You can check out a gallery Vince Musi put together of the work we produced for the larger story. I really need to write down my experience from that trip. So many things happened: hung out with dairy cows in Norway, saw St Petersburg from the inside of a van (looks kids, the Hermitage!), paid off cops to get our lighting gear into Kazakstan, held against our will by the brother of a small-time oligarch in Kazakstan, had a psychotic break in the back of a car in Kazakstan because I thought the driver was going to kill us (Kazakstan is not a nice place), went to the opera in Novosibiersk, watched a 1200 lbs wild hog slaughtered before my eyes in South Carolina, was bitten by blind pig in St Paul and had foxes jumping on my back and nibbling on my ears in St. Petersburg It was an epic trip to say the least but it was also an absolute nightmare that took me months to recover from.
posted by photoslob at 6:30 PM on August 6 [132 favorites]


I've been aware of the fox domestication experiment for several years, but I just flagged photoslab's comment as fantastic because it was wonderful to see additional photos and hear a more personalized take on the experience. Thanks for the both the post and the great comments.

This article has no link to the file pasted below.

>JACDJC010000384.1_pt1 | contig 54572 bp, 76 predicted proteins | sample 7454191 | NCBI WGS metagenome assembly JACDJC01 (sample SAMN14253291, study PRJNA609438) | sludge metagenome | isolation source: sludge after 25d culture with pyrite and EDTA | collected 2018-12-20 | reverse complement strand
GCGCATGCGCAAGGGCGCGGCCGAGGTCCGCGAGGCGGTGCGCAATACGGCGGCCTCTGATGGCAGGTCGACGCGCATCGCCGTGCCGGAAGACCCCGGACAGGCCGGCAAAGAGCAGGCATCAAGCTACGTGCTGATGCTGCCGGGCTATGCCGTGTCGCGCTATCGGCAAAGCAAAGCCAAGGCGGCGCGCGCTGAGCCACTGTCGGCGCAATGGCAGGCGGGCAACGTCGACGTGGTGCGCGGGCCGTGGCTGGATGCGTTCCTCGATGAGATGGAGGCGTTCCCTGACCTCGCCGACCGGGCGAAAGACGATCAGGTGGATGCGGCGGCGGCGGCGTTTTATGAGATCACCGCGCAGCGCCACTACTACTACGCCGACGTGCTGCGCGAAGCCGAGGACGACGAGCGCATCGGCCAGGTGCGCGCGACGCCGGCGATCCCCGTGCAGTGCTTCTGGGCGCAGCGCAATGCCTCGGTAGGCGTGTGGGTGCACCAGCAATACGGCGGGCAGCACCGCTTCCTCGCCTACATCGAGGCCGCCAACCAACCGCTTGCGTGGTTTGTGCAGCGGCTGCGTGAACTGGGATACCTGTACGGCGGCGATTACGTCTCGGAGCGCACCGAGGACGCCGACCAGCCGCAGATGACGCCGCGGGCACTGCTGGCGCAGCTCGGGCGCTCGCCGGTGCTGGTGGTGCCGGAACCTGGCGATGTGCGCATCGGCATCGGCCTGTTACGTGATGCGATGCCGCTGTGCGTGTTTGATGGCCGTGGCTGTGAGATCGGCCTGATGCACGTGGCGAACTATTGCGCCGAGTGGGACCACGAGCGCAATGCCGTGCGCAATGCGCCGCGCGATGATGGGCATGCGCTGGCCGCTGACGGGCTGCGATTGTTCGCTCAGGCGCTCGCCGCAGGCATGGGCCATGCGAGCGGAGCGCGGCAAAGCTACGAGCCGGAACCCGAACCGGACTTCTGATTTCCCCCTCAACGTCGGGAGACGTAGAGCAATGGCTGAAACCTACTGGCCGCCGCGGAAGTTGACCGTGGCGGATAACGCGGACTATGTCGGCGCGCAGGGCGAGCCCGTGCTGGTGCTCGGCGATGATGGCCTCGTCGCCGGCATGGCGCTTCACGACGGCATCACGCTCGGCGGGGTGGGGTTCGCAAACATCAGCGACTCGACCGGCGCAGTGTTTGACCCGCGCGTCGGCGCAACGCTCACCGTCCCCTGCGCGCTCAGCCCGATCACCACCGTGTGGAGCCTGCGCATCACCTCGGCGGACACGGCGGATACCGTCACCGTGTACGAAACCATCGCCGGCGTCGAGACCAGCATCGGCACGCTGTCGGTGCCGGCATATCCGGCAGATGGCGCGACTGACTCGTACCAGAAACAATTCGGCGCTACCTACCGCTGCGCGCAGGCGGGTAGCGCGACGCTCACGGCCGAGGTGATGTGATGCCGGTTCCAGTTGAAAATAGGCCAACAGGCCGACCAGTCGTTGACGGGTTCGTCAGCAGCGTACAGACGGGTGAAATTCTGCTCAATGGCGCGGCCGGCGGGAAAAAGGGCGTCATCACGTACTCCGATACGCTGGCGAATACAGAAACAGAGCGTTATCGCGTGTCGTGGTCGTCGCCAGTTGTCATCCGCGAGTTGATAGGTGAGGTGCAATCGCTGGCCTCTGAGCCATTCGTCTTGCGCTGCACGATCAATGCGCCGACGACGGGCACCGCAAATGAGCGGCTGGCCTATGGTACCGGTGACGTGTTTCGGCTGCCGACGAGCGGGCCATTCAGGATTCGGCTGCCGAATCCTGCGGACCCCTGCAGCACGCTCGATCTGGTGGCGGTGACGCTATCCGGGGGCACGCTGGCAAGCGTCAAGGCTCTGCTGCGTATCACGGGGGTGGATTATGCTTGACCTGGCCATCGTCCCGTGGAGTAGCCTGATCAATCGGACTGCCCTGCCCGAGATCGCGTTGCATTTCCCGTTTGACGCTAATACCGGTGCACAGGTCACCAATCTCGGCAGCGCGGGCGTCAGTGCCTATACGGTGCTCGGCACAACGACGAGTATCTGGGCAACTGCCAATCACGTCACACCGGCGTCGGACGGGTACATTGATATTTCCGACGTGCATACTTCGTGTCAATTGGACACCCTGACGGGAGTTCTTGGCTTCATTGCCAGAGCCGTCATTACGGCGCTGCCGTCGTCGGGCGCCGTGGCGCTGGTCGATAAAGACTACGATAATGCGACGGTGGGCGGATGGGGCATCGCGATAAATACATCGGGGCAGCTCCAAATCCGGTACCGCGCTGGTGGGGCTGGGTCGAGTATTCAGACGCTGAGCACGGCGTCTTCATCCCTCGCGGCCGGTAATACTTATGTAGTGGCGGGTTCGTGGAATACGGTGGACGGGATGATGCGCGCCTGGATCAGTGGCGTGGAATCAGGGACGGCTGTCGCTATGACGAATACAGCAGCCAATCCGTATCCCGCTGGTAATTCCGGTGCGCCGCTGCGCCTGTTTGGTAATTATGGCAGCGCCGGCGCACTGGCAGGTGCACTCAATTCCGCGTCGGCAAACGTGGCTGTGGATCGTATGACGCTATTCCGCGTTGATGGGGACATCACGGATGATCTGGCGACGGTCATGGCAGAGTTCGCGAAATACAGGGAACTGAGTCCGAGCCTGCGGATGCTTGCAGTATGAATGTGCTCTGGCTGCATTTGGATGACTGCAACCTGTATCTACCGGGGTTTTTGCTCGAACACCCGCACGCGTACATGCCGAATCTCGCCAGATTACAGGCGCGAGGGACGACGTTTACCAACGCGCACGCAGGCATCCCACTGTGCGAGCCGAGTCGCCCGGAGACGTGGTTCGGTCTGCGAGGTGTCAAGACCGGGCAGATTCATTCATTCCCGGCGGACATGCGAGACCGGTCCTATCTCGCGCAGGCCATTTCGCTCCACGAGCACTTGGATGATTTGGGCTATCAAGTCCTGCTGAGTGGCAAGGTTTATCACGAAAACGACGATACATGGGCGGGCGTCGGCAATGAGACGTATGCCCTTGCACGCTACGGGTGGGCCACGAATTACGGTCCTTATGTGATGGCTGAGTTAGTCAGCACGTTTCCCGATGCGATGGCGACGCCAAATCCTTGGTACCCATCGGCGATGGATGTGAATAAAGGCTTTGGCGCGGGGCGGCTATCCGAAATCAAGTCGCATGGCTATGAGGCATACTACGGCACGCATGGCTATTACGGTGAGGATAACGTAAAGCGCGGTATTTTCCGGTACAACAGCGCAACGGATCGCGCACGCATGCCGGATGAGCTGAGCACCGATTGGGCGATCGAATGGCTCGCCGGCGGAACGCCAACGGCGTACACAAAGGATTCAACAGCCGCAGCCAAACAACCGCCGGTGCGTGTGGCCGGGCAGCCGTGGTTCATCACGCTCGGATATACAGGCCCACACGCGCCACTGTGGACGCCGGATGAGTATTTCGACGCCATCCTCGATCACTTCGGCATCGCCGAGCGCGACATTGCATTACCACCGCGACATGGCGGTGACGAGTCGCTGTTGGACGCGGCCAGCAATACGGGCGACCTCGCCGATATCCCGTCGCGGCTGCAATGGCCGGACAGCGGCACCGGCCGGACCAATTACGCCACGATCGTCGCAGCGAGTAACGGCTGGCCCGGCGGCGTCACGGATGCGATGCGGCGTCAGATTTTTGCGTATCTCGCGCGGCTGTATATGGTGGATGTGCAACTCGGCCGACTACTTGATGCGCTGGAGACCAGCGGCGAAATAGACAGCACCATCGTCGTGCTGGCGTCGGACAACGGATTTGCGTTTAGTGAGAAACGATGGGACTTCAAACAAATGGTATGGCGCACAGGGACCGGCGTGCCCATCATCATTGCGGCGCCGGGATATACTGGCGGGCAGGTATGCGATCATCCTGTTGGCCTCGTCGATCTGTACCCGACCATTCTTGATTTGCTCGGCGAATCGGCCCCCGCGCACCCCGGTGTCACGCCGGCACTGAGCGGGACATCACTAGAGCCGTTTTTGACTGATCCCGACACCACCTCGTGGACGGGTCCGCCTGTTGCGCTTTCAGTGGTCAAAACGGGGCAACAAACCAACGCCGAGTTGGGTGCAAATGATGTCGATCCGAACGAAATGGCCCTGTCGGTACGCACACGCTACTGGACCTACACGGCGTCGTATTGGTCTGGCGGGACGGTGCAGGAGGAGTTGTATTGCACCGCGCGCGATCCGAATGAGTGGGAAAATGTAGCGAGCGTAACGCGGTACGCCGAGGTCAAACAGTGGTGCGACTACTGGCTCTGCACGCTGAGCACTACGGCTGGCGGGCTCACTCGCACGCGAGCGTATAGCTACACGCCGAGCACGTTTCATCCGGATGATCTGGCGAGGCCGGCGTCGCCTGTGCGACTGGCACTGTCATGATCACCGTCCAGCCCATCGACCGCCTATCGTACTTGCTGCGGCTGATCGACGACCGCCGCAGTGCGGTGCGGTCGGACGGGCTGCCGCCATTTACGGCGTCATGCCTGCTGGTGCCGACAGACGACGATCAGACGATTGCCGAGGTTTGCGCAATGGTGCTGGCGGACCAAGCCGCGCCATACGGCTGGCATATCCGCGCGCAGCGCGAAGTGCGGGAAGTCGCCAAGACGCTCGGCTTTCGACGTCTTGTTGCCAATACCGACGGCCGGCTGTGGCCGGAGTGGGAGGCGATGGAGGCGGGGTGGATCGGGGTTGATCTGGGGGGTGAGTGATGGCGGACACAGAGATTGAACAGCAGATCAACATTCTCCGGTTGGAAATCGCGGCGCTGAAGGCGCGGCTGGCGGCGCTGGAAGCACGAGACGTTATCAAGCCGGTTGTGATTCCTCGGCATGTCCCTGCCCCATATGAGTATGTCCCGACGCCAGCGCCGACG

posted by xyzzy at 6:36 PM on August 6 [2 favorites]


Seriously, photoslob: When you write all of that up, please post it to MeFi Projects, and if possible, to this thread. I'm dying to read it!
posted by palmcorder_yajna at 9:32 PM on August 6 [4 favorites]


All wild mammals breed within a particular window of time each year, and only once a year.
Except most rodents and who knows how many other mammals?
posted by sjswitzer at 9:59 PM on August 6 [1 favorite]


leotrotsky, I think I might have perfect dog-cat sleeping at home: Norwegian Puffin Dog (Norsk Lundehund). Well, actually, my brother-in-law's first reaction when seeing the pup over Skype was "why have you bought a fox?"
posted by Harald74 at 10:42 PM on August 6 [1 favorite]


Didn't they try commercially selling foxes bred from Lyudmila's foxes some years ago? I recall the price being something like $8,000 for a (neutered) cub.
posted by acb at 2:32 AM on August 7


I recall reading in a previous article that as the foxes began to exhibit morphological differences in their facial and fur features, the strength of their musk odor was also reduced. That stink appears to be a feature of wildness, not foxes in particular.